[W]hile the Department of Defense and their big defense company allies continue to spend generously on profitable big ticket programs like planes, ships, missiles and computers. Soldiers’ stuff is more Popular Mechanics than star wars. But Captain Swenson and his six Medal of Honor colleagues might have had a better day had the nation spent a bit more to give them a technological edge over the enemy.

What they haven’t got is the kind of armchair brainstorms that Scales launches in their general direction, but maybe that’s because that’s not what they’re asking for.

What we need is a human edge over the enemy, not a technological one. Technology is a force enabler and, in very rare best-cases, a force multiplier. As a rule of thumb, a dollar spent on training beats a dollar spent on stuff. But what is the first thing a retrenching Army cuts?

And this confused fellow was a Major General and an Army War College Imperial Wizard or Exalted Octopus or whatever they call it. Lord love a duck. If this is the kind of talent we cultivate at that level, no wonder we haven’t won one clean since V-J Day.

Hotwire and Hot Handguns

HotwireA cable company in Florida “economized” on installation by hiring drug addicts, ex-cons, criminal aliens and thieves for installers. And now, customers have been getting something extra with their cable service — stolen jewelry, money, other valuables and at least one S&W Sigma handgun.

The company, Hotwire Communications, has refused to take responsibility because, drumroll please… they hired their crack (addict) install team as independent contractors, therefore they bear no responsibility for their employees’, excuse us, contractors’, thefts. We are not lawyers, but we strongly suspect that whoever authored this “legal” strategy isn’t, either.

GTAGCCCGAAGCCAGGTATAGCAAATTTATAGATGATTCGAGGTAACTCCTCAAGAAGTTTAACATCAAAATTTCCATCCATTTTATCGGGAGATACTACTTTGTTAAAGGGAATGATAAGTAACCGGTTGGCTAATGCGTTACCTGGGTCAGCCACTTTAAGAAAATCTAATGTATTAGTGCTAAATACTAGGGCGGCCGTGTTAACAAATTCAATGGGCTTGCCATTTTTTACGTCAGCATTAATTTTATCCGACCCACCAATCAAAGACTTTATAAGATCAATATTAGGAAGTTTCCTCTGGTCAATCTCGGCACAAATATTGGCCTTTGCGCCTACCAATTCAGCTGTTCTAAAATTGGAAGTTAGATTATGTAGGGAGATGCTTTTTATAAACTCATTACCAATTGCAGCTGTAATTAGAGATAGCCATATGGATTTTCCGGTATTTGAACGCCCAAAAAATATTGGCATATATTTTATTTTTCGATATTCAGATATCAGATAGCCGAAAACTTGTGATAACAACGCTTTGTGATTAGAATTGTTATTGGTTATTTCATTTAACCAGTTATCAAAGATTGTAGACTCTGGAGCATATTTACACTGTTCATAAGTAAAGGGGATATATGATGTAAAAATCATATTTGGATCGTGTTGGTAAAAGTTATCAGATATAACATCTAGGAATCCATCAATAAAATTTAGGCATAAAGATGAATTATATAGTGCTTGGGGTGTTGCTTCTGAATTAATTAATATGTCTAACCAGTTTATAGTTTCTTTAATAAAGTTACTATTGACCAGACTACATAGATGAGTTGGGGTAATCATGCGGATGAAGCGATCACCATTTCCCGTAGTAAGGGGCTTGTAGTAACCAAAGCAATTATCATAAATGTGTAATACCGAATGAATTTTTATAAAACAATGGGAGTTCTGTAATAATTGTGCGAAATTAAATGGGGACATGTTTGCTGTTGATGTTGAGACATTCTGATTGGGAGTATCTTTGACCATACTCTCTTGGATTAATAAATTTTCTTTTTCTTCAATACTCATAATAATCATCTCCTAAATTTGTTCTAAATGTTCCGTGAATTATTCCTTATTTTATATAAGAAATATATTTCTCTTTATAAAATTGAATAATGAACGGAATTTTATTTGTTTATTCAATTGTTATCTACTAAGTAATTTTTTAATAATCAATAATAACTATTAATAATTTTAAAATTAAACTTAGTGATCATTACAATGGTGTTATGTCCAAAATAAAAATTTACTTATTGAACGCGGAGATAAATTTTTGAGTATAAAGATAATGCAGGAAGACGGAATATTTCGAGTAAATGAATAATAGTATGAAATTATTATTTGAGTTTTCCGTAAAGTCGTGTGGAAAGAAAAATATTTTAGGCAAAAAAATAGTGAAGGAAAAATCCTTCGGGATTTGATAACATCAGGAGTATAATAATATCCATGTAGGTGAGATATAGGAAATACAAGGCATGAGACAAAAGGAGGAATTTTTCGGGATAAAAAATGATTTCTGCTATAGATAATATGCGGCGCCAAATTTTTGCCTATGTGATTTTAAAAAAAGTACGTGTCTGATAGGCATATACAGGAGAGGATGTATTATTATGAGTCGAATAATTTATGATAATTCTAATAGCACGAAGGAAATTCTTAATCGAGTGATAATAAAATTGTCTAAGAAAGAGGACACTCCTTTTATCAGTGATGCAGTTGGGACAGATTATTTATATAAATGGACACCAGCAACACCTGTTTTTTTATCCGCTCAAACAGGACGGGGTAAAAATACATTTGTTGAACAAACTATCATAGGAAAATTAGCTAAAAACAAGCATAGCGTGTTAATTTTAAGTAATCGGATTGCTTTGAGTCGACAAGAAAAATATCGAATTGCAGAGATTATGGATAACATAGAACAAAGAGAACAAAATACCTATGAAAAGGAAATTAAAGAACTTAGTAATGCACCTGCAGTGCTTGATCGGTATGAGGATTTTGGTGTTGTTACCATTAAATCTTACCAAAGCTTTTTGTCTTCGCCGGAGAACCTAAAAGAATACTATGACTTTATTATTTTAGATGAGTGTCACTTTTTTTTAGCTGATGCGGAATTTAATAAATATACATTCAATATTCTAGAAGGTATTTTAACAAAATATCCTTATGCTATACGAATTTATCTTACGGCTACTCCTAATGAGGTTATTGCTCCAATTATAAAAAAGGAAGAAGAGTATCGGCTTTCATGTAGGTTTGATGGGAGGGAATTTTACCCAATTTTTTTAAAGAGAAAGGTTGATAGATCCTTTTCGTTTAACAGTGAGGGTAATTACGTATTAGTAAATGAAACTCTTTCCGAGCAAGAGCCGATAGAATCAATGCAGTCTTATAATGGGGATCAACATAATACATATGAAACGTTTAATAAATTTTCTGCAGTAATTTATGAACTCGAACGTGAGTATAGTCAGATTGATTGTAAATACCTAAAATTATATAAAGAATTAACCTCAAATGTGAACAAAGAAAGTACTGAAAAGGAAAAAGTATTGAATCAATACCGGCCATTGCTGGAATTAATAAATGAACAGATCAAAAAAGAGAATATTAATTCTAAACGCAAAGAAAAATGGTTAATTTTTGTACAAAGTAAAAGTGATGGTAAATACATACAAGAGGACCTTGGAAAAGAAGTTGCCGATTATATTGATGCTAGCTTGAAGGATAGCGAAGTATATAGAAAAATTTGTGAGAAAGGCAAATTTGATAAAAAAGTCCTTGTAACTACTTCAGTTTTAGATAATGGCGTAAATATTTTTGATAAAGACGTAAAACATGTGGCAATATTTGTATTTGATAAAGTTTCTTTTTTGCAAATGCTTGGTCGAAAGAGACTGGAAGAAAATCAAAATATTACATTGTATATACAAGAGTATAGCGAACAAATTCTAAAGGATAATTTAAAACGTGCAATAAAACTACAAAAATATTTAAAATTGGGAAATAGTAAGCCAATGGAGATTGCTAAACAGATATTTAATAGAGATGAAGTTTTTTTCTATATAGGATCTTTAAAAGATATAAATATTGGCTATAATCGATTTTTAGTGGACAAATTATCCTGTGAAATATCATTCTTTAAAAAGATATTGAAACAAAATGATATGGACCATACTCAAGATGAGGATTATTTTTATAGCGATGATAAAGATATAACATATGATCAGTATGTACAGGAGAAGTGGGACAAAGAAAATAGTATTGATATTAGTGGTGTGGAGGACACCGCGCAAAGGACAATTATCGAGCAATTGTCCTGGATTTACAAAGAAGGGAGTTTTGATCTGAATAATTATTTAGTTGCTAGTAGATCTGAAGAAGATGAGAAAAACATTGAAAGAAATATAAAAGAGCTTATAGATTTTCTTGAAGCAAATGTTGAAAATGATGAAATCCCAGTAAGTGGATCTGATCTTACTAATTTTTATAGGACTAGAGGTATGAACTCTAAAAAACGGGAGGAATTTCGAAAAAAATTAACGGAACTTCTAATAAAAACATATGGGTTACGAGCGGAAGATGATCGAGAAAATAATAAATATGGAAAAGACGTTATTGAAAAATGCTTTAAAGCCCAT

They also have a sales team in the same community trying to sign new people up to be burgled, and denying the existence of the burglaries. In fact, statements of Hotwire officials to the contrary, at least 11 burglaries have been committed by Hotwire workers in that one small gated community and are being investigated by police.

The face of Hotwire Comnunications: confessed thieving installer Ryan Bradshaw.

The face of Hotwire Comnunications: confessed thieving installer Ryan Bradshaw.

One individual, Ryan Bradshaw, 24, has been caught with some of the material, and has confessed to 3 of the burglaries (the ones where he was caught red-handed with part of the loot), but adamantly denies involvement in any more. Some of the stolen materials were fenced to pawnshops and have been recovered into evidence.

The police believe that the stolen gun was exchanged for drugs with violent criminals, but they can’t prove it. The owner did provide the serial number and other information to the police.

We’ve spoken to burglary victims, including the individual who lost the Sigma. It was in a drawer in a room the technicians did not need to access, but one of them distracted him with questions while others rifled the house’s unlocked storage. The gun was normally kept in a drawer.

The Hotwire employees seem to do this routinely: work as a team, where one distracts the customer, and the other (or others) commits the actual burglary. Indeed, given the complaints we’re hearing of service quality and interruptions, they may be significantly more skilled at burglary than they are at cable installation.

The company is providing only minimal and grudging cooperation to the police. For example, they have claimed that they have no documentation of, or means of discovering, which worker was assigned to which residence on any given day.

Cable installers are frequently tempted by valuables in customers’ homes. Some of them will always succumb to that temptation. You don’t need to contract Hotwire to have cable-installer regrets.

Can we distill this down to some lessons for gun owners?

  • don’t hire Hotwire Communications for anything, ever.
  • don’t ever let more than a single worker at a time into your house.
  • don’t ever take your eyes off that worker.
  • don’t leave a gun loose in a drawer.
  • do keep your guns either locked up or on your person at all times.
  • do close all internal doors when you have workers in, don’t let them see any area unless they absolutely must to do their jobs.
  • do check references, and
  • do require contractors to be licensed, insured and bonded.
  • do conceal both “tempting baubles” and things which hint you might have compact valuables (jewelry boxes, gun-related periodicals) when you’re having work done.

Even When They Try, Reporters Can’t Get Gun Stories Right

newspaper-fishwrapMost reporters, of course, don’t even try. We saw a lot of this in reporting of the tragic accident in Idaho, in which a toddler reached into his mother’s handbag and fired a single round — killing his mom instantly.